After checking into his hotel room in Orlando, Fla., to attend the Supercomputing 98 conference last November, Andrew Canning did what many scientists do. He hooked up his laptop and logged onto a remote computer. But he wasn't checking email. He was achieving a supercomputing milestone.

Canning, a physicist and member of NERSC's Scientific Computing Group, was working with researchers at Oak Ridge National Laboratory and other facilities on DOE's Materials, Methods, Microstructure and Magnetism Grand Challenge. As part of its work, the group developed a computer code to provide a better microscopic understanding of metallic magnetism, which has applications in fields ranging from computer data storage to power generation.

The scientists gained access to several Cray supercomputers, each more powerful than the previous one, to run their application. With each step, the scientists expanded the size of their model and ran it more efficiently. From his hotel room, Canning was able to log on to a machine still in the Cray assembly facility and ran the code on 1,480 processors at a speed of 1.02 teraflops-more than one trillion calculations per second.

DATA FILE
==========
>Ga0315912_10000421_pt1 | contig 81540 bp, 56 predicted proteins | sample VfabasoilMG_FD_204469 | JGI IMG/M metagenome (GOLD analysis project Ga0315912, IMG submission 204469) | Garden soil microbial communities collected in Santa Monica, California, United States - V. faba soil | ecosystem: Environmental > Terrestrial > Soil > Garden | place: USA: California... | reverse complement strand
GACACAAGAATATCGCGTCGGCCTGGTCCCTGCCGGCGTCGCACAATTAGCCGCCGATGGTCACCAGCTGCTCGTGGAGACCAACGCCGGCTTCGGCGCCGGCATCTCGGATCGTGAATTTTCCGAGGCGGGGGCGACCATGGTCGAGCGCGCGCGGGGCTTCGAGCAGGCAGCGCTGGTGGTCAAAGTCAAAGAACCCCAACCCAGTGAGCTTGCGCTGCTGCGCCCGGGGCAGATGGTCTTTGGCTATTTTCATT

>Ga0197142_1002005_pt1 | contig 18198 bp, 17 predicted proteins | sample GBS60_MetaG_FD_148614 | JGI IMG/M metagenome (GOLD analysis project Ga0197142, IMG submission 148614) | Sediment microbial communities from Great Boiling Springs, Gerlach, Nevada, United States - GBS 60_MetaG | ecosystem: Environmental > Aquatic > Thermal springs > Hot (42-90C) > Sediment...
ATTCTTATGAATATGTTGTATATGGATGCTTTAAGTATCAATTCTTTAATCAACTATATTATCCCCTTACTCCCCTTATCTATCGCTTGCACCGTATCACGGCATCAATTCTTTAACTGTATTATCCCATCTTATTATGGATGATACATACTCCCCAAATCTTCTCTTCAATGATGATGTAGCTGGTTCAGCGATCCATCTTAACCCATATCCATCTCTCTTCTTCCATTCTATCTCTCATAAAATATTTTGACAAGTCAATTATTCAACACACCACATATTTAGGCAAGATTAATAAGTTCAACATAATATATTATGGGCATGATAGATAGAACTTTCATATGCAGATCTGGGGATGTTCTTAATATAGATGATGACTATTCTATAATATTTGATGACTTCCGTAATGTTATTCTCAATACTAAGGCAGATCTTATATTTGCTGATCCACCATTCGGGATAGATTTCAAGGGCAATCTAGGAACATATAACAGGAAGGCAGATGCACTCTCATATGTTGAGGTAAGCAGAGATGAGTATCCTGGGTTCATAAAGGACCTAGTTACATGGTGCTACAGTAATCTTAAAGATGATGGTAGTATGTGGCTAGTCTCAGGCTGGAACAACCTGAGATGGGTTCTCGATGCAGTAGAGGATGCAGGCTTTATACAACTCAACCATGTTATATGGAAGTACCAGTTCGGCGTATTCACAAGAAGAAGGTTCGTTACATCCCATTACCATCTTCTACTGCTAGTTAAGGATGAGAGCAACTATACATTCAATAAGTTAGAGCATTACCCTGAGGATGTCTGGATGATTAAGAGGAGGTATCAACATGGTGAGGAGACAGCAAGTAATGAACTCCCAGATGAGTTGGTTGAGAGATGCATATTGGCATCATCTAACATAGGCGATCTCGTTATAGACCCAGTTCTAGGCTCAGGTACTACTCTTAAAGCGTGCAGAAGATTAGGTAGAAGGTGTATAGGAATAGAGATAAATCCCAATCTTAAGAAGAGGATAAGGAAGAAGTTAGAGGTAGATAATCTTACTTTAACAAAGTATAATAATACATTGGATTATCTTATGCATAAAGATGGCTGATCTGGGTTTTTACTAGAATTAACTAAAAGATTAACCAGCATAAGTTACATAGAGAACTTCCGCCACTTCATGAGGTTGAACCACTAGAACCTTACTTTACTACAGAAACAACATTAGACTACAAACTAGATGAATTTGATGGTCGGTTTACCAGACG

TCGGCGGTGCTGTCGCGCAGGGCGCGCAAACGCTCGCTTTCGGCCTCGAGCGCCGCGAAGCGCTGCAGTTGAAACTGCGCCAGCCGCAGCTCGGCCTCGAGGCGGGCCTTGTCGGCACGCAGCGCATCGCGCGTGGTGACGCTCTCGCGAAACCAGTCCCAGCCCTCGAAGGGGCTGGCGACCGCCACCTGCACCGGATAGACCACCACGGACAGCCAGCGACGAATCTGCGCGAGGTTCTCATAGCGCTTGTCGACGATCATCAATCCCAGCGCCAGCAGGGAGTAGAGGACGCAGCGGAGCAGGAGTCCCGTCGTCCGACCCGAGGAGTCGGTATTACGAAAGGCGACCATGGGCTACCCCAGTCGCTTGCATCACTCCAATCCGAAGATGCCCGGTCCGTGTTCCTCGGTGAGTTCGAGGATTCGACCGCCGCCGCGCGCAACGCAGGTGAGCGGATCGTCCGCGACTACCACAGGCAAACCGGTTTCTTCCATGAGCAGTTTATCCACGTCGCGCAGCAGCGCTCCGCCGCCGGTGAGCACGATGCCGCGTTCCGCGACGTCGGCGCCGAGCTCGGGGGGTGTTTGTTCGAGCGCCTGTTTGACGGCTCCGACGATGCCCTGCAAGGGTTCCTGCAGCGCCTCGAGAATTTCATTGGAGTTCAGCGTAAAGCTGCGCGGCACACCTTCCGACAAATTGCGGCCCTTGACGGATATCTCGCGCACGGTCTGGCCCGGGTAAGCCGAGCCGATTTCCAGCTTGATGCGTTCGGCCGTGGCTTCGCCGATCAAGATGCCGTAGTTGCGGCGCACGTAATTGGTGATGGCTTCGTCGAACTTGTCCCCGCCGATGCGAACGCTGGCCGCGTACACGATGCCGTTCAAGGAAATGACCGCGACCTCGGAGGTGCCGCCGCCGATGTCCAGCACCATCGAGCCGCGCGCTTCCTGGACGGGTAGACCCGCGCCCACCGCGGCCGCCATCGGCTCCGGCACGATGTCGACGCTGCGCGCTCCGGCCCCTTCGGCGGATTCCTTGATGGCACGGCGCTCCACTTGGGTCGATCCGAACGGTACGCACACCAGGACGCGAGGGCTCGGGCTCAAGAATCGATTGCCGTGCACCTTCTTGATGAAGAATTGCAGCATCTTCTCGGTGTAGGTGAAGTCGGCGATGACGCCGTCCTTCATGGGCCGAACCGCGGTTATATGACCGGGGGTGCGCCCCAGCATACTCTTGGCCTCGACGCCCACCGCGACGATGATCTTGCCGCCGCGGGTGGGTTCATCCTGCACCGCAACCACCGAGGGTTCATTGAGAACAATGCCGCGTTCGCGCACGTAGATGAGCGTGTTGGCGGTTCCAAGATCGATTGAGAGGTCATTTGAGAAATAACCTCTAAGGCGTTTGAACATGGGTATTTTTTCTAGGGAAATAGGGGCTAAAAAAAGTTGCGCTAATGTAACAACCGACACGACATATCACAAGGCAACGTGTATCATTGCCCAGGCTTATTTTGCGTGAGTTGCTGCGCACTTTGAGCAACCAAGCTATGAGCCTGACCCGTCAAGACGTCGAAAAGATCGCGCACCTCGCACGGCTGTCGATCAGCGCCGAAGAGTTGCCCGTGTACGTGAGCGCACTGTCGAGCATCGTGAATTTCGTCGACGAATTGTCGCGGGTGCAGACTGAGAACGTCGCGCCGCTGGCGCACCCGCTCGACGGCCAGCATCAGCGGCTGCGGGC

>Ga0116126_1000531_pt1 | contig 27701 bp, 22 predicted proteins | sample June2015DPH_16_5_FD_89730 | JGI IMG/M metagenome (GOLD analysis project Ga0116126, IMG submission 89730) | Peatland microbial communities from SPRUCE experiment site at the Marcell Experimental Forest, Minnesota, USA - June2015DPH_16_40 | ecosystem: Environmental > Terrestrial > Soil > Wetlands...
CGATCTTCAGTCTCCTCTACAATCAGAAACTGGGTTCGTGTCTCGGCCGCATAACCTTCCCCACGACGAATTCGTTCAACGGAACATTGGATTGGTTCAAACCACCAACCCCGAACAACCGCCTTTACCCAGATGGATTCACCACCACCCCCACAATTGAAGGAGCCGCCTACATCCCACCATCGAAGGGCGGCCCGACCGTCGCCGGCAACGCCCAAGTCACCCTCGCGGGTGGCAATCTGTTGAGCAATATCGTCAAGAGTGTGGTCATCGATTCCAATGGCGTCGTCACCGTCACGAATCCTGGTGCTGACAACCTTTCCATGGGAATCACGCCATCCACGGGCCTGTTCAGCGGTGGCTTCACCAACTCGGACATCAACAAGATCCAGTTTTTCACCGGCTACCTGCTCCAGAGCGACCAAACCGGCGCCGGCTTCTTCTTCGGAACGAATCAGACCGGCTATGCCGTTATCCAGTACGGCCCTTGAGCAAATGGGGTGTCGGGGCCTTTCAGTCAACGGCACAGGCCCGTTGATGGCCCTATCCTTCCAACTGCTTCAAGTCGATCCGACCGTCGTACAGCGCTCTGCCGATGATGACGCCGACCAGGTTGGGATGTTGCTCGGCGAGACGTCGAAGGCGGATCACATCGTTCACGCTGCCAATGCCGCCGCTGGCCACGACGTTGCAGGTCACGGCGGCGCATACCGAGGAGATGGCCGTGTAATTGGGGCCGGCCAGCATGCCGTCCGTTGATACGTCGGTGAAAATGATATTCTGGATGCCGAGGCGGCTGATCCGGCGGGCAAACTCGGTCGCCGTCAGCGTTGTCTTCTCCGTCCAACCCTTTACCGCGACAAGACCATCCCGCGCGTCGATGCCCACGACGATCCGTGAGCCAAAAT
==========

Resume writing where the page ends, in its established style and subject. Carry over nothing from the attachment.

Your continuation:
This effort wass a significant milestone because it both developed the theory that makes such simulations possible, and reached the scale of more than 1,000 atoms for a first-principles simulation of metallic magnetism.

To get these results, Canning spent more than 14 hours online from his Orlando hotel. Three days later, he and his colleagues were named as winners of the 1998 Gordon Bell prize for the fastest scientific computing application. The next day, Canning received another awe-inspiring notification for his efforts-an in-room hotel bill of several hundred dollars in long-distance phone charges. end